So if your knowledge of Greek syntax is rusty (or even non-existent) you can still work through the text looking into the structure of the text and the syntactic function of words in the text — just by moving your mouse through the passage you’re studying.

Personalized Upgrade Discounts

One of the cool web features we’ve built for the roll-out of Logos Bible Software 3 is an online upgrade tool that gives personalized discounts based on your customer account. The tool reads your licenses, shows all the upgrade paths available to you, finds the discounts you are eligible for, and posts a chart showing all the new books and resources you’ll get with your upgrade.
Here’s how it works…

Visit www.logos.com/upgrade and enter your Libronix Customer ID. If you’re like most users, this is the email address you used to activate your first Libronix-based product. If you’re like me and can’t remember that far in the past, you can either guess until you get it right or click the Help link on the upgrade page for directions on how to retrieve your Customer ID.




So I just “Enter Customer ID, click Go!” (sound familiar?) and behind the scenes, the upgrader tool finds my licenses in the Libronix activation database, calculates all my upgrade options and pricing, and presents me with this fine-looking page.



Let’s go through this item by item…

  1. Validation of my Libronix Customer ID. Everyone needs some validation from time to time.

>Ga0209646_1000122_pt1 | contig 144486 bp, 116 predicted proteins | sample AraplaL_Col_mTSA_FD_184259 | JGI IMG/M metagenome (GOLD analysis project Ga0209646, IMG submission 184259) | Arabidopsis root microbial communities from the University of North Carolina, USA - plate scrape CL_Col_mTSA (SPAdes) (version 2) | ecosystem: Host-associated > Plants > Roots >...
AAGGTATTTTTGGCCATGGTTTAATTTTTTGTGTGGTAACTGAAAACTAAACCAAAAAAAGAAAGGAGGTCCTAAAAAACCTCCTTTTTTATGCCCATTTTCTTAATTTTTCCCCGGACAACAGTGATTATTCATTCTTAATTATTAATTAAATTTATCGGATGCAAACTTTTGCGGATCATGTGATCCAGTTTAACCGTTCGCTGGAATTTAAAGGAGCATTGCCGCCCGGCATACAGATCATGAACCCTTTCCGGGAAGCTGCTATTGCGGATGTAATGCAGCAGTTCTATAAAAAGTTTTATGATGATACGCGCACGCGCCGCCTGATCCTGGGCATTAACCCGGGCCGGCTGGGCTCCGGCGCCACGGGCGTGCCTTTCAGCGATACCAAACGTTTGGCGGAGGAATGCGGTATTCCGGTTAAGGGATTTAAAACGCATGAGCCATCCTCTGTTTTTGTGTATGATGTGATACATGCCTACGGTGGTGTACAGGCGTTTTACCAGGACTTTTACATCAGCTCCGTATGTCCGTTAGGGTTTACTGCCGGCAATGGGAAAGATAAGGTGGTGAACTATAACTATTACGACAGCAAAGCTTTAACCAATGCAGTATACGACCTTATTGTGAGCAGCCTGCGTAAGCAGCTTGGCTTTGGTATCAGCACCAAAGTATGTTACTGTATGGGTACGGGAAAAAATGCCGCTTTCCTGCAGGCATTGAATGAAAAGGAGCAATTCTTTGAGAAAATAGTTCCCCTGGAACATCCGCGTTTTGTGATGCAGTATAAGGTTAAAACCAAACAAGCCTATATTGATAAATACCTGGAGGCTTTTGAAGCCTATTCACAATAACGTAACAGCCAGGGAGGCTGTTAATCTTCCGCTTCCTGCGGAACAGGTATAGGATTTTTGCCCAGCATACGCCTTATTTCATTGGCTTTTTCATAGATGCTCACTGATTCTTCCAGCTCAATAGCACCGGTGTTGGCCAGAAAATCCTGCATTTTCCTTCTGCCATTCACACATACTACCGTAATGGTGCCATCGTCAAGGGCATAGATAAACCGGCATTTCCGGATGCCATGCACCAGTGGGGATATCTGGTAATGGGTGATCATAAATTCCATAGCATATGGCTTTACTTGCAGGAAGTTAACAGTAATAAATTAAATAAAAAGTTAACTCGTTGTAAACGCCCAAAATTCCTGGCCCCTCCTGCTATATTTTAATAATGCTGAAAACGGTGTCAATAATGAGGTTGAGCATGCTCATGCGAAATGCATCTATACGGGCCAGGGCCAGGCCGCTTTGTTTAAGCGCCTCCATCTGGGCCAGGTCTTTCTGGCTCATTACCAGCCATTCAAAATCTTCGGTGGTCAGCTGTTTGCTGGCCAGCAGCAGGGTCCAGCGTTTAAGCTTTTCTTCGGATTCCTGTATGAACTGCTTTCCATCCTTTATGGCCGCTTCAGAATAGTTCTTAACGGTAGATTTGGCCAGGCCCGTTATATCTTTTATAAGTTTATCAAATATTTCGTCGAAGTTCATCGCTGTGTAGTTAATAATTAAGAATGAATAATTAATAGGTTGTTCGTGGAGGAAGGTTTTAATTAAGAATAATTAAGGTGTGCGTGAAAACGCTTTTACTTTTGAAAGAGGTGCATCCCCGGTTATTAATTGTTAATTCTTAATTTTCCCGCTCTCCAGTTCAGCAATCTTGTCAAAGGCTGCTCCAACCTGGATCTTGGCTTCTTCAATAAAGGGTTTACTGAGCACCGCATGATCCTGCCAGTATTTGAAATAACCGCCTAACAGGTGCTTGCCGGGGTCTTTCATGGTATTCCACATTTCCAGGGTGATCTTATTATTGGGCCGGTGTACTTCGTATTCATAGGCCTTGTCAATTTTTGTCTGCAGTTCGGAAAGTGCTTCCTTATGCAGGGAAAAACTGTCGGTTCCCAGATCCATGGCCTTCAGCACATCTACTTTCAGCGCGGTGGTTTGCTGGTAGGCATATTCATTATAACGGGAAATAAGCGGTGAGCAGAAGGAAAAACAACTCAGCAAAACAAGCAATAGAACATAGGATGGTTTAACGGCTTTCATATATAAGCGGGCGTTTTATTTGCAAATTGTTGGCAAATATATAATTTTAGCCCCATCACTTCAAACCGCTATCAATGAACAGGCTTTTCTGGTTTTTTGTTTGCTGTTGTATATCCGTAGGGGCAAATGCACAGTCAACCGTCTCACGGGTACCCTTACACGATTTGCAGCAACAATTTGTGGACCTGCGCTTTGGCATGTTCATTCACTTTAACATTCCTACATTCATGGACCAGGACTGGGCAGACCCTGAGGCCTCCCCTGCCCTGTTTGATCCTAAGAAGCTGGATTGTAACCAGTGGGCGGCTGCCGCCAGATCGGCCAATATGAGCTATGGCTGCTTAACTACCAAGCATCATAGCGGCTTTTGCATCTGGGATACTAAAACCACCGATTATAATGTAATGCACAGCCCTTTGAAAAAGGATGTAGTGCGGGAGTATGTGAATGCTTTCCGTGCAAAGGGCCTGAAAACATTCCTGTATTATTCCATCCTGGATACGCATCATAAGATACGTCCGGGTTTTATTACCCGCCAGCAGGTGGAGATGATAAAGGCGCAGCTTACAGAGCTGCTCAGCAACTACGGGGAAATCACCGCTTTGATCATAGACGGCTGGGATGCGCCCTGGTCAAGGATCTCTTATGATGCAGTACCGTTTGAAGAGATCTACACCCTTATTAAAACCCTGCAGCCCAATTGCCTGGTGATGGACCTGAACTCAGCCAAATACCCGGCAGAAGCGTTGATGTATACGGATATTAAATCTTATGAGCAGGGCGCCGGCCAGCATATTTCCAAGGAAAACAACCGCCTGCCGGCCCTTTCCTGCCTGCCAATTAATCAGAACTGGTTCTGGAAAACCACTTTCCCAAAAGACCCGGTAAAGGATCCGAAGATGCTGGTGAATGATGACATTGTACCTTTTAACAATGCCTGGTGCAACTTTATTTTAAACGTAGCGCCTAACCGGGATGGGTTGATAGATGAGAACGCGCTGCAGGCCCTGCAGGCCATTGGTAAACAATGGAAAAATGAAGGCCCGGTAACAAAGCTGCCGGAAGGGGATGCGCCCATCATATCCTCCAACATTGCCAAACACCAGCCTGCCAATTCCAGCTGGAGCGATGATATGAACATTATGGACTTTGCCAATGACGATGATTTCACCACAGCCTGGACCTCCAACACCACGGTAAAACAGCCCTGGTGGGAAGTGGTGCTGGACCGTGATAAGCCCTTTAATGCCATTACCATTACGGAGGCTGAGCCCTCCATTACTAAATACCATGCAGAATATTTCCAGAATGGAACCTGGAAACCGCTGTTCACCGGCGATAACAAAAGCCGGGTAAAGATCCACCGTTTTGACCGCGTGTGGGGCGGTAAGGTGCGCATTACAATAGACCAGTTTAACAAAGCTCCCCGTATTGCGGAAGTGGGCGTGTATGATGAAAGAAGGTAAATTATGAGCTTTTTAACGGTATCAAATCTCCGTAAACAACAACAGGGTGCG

2. This text lets me know which Logos Bible Software Series X base package is licensed to me (in my case, Pastor’s Library – RA). My upgrade options are calculated from my ownership of this collection. I’m also provided with a few details about the upgrade process. Since I have a DVD drive, I will definitely want to choose the DVD option as it makes installation more convenient (and it holds more rebuilt resources!) than the 7 CD-ROM package.
  3. The product chart shows all the upgrade options available to me and how much I’m saving. Sweet!
  4. A list of the discounts I qualify for (they have already been applied to the prices above). The additional 25% off the upgrade price is very nice. And a limited time offer, by the way.
  5. Chart showing the new books and addin modules I can add to my library by upgrading to each of the available collections. This is just the top of the chart…it goes on and on.

From here, I just decide which collection I want to upgrade to, add the DVD version to my cart, and check out. My new licenses will be sent by email within seconds; the discs required to install the new Logos Bible Software 3 engine, books, addins, and data files will come as fast as the good delivery people find my house. I can even choose UPS Next Day Air Early AM if I just can’t wait!
As you can see, we’ve tried to pull together on one page everything you need for a smooth, easy, and dare I say bargain-priced upgrade experience. Not convinced? Here’s one last very cool feature of the upgrade page…




As you hover the mouse pointer over each title in the chart (with a few exceptions) you’ll see a little preview window that shows a picture of the bookcover and a brief blurb about its contents. You’ll also see the retail price for the book or product.

This one happens to be New International Greek Testament Commentary Series which has a retail price of $660.00 but is included when you upgrade to the new Scholar’s Library: Gold!
We added these preview windows to make it easier than ever for customers to get a handle on the contents of a collection…and see just how much value is inside!

If you haven’t done so already, give the upgrade tool a whirl and see what upgrade options you qualify for and how much you save!